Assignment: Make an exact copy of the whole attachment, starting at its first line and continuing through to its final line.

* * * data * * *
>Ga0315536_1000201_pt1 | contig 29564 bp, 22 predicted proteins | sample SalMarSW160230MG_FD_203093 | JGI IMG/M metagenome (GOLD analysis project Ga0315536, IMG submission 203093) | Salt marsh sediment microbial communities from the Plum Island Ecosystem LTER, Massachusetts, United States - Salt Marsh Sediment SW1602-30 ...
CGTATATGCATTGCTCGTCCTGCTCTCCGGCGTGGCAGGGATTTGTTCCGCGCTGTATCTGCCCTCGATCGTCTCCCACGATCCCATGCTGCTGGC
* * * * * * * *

>Ga0315536_1000201_pt1 | contig 29564 bp, 22 predicted proteins | sample SalMarSW160230MG_FD_203093 | JGI IMG/M metagenome (GOLD analysis project Ga0315536, IMG submission 203093) | Salt marsh sediment microbial communities from the Plum Island Ecosystem LTER, Massachusetts, United States - Salt Marsh Sediment SW1602-30 ...
CGTATATGCATTGCTCGTCCTGCTCTCCGGCGTGGCAGGGATTTGTTCCGCGCTGTATCTGCCCTCGATCGTCTCCCACGATCCCATGCTGCTGGC